Florida Gulf Coast University’s resident star man, Derek Buzasi, is making news again. The researcher known for his ability to measure stars has revealed the mass and age of Mimosa – a massive blue star that is represented on the flags of multiple nations, including Australia. Buzasi is part of an international team of researchers studying this phenomenon.
According to a release, the scholars determined Mimosa, also known as Beta Crucis, is “14.5 times as massive as the sun and as young as 11 million years old, making it the heaviest star with a precise age determined from asteroseismology” – the study of stars using sound waves.
“Think of oscillations as sound waves,” Buzasi once told FGCU360 magazine about asteroseismology. “It’s as if you were listening to a bell with instruments and trying to use that information, working backward, to figure out how the bell is made. That’s really what we are doing.”
The star Mimosa is part of the Southern Cross constellation, which in summertime rises just above the southern horizon as seen from South Florida. The observations made for this research, led by Daniel Cotton from the Monterey Institute for Research in Astronomy in California, are from multiple sources. Not only did data come from WIRE and TESS, but also observatories in Chile and Australia.
“The keys to the success of this research were combining information from the TESS satellite with many observations made at the same time from the ground using a new instrument that Daniel and his team built. TESS tells us the notes the star is singing, and HIPPI-2 tells us how the shape of the star is changing”, said Buzasi. “Stars like Mimosa go on to explode as supernovae and become black holes, so they are major players in the evolution of our galaxy.”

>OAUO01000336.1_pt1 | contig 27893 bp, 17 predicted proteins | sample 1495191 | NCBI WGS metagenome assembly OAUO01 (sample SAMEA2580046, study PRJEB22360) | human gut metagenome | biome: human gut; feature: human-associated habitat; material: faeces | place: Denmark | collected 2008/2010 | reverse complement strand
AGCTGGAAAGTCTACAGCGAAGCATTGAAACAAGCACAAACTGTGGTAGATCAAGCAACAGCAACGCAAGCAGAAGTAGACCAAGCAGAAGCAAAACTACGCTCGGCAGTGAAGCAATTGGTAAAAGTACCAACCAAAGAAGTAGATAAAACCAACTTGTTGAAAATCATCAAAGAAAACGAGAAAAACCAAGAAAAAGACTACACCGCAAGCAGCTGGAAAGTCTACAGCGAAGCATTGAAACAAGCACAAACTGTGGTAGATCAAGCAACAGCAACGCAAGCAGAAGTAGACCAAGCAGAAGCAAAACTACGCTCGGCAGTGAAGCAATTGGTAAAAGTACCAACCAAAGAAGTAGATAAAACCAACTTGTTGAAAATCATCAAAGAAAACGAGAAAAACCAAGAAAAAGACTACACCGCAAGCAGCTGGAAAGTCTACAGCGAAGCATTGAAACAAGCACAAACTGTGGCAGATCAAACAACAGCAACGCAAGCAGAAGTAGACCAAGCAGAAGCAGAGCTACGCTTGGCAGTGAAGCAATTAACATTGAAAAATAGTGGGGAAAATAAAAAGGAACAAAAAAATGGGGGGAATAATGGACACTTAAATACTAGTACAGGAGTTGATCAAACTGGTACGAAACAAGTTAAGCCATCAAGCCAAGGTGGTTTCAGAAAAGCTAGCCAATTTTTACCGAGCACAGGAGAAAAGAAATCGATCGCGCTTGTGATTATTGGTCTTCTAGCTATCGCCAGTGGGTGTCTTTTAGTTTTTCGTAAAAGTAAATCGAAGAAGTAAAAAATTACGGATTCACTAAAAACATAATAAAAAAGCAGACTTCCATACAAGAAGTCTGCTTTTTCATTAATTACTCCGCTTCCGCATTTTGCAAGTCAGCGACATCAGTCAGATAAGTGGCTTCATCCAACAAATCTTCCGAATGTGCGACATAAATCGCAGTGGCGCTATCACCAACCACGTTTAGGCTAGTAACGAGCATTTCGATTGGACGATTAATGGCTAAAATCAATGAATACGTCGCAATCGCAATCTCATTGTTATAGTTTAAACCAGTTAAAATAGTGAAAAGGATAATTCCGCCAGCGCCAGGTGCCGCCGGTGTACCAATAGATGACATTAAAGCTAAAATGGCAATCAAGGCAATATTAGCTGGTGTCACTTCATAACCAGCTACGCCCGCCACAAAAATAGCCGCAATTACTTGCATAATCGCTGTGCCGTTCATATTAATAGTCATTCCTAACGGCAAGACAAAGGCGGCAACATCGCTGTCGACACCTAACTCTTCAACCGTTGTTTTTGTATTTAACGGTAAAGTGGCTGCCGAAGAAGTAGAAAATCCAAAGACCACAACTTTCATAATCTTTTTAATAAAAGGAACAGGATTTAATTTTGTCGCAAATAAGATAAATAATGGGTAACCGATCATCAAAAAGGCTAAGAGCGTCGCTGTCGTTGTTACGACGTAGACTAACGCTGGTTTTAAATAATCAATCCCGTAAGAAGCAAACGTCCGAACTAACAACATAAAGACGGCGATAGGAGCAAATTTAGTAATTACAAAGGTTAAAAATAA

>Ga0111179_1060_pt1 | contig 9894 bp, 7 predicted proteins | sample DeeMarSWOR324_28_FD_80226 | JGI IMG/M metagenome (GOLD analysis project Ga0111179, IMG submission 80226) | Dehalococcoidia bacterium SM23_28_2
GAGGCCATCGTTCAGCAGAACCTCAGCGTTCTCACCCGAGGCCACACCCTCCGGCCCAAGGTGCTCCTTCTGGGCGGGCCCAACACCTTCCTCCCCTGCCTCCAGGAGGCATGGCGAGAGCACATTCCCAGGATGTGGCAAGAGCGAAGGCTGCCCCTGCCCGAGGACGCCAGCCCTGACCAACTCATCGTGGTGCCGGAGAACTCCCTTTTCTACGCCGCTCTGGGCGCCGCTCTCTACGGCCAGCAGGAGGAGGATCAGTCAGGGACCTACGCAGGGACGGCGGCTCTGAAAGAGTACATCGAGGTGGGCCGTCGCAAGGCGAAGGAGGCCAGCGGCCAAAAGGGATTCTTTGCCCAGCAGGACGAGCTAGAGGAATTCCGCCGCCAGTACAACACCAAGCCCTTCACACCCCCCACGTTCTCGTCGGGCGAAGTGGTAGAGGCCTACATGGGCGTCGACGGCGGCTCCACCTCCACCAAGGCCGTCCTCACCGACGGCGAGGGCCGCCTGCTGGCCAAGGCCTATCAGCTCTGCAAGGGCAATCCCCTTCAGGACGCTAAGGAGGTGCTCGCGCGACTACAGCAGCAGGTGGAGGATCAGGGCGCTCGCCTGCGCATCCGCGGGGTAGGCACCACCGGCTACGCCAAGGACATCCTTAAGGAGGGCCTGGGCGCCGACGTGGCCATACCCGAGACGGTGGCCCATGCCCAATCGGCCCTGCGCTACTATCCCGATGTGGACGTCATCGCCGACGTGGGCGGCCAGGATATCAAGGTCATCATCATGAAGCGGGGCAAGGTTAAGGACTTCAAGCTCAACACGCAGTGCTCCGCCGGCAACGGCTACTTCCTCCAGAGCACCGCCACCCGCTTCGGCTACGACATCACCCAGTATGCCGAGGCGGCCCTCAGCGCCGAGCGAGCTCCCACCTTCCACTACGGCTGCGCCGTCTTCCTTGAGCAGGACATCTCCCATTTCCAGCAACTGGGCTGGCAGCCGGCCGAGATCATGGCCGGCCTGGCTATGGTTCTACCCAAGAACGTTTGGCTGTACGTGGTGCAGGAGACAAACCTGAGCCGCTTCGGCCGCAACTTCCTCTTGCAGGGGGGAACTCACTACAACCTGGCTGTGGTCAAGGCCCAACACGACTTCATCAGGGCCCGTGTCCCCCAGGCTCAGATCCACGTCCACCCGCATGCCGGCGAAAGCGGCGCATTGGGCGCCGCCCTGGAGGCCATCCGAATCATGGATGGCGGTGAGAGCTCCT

A Whitaker Eminent Scholar, Buzasi is considered a pioneer of asteroseismology. Using the surviving instruments on NASA’s failed WIRE—the Wide-Field Infrared Explorer—satellite mission in 1999, the future FGCU astronomy professor was the first scientist to put asteroseismology into practice from space. His efforts ensured WIRE could still contribute to the understanding of stars. It also led to even more important work for Buzasi at FGCU decades later.
In fall 2018, Buzasi was in Cape Canaveral watching the launch of TESS—the Transiting Exoplanet Survey Satellite. As part of the mission’s guest investigator program, Buzasi and his students were able to gather new data on the stars he studied in 1999. Mimosa was among his celestial selections both times.
The new research from Buzasi and team is published in Nature Astronomy as of Dec. 6, 2021. To read the research, visit the periodical’s website.